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J Child Adolesc Psychopharmacol. 2011 Aug;21(4):359-64. doi: 10.1089/cap.2010.0100. Epub 2011 Aug 8.

Young mania rating scale line item analysis in pediatric subjects with bipolar I disorder treated with aripiprazole in a short-term, double-blind, randomized study.

Author information

  • 1Bristol-Myers Squibb Co., Plainsboro, New Jersey 08536, USA. raymond.mankoski@bms.com

Abstract

OBJECTIVE:

The aim of this study was to evaluate the effects of aripiprazole treatment on individual Young Mania Rating Scale (YMRS) line items in pediatric subjects with manic or mixed episodes associated with bipolar I disorder to better understand the discrete symptom improvements.

METHODS:

This was a post hoc analysis of the YMRS line item data from a 4-week, multicenter, randomized, double-blind, placebo-controlled study. Two hundred ninety-six eligible subjects were randomized to aripiprazole 10 mg/day (n = 98), aripiprazole 30 mg/day (n = 99), or placebo (n = 99). The primary endpoint was the mean change in YMRS total scores from baseline to week 4. Effect sizes and treatment effect on individual line items were calculated.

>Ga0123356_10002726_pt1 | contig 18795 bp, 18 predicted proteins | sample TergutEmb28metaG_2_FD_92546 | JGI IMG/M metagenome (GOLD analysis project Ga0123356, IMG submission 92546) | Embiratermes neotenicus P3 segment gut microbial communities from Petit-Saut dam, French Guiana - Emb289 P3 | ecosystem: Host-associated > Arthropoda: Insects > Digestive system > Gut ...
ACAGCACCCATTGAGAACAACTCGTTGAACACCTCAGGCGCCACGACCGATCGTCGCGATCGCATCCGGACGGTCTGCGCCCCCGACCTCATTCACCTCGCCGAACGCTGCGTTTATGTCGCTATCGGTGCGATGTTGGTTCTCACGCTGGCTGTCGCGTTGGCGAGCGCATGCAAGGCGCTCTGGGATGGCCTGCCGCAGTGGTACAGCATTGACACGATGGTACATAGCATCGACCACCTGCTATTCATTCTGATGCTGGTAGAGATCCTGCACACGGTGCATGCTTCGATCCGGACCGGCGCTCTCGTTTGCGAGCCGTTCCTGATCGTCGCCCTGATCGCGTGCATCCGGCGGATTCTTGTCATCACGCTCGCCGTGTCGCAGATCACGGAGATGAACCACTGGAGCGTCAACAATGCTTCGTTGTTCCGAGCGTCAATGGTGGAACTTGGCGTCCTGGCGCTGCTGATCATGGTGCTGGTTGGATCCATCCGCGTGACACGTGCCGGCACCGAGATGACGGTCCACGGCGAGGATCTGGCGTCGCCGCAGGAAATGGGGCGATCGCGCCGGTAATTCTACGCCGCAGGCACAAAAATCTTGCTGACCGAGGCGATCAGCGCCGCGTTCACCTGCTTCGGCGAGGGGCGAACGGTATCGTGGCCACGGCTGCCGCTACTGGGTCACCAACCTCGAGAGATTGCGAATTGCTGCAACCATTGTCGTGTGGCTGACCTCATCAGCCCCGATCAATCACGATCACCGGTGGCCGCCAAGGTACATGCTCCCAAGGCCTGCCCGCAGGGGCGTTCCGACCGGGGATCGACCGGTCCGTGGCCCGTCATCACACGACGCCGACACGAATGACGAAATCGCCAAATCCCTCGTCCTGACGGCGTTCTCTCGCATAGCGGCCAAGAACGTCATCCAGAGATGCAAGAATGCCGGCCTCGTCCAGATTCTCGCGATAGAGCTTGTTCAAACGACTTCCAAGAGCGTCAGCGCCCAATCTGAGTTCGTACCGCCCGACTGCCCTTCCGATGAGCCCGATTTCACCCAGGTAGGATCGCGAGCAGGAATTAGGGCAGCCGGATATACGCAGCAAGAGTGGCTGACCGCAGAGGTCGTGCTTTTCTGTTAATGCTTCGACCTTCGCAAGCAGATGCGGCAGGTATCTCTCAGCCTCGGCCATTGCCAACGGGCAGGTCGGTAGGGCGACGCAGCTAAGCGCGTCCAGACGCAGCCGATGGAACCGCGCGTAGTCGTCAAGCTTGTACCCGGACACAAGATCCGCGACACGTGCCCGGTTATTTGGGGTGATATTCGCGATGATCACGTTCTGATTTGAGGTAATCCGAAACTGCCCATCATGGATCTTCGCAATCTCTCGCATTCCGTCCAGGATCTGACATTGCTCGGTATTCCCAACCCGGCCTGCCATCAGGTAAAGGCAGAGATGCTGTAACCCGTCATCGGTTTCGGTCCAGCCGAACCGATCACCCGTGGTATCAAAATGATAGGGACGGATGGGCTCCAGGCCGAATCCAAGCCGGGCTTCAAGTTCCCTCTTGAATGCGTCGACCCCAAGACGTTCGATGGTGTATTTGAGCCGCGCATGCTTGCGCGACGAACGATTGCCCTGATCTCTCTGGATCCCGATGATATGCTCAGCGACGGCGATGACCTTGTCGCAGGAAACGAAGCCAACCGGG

RESULTS:

Of the 296 subjects, 237 (80.1%) completed the 4-week study. Seven of the 11 YMRS line items showed a statistically significant improvement in both aripiprazole treatment groups versus placebo. Using the data for the pooled doses, the three YMRS line items with the greatest effect size at week 4 were irritability (effect size = 0.7; treatment effect = 1.43; p < 0.001), aggressive behavior (effect size = 0.7; treatment effect = 1.38; p < 0.001), and increased motor activity/energy (effect size = 0.6; treatment effect = 0.86; p < 0.001).

CONCLUSION:

Aripiprazole improved a broad spectrum of symptoms across the YMRS scale.

PMID:
21823911
[PubMed - indexed for MEDLINE]
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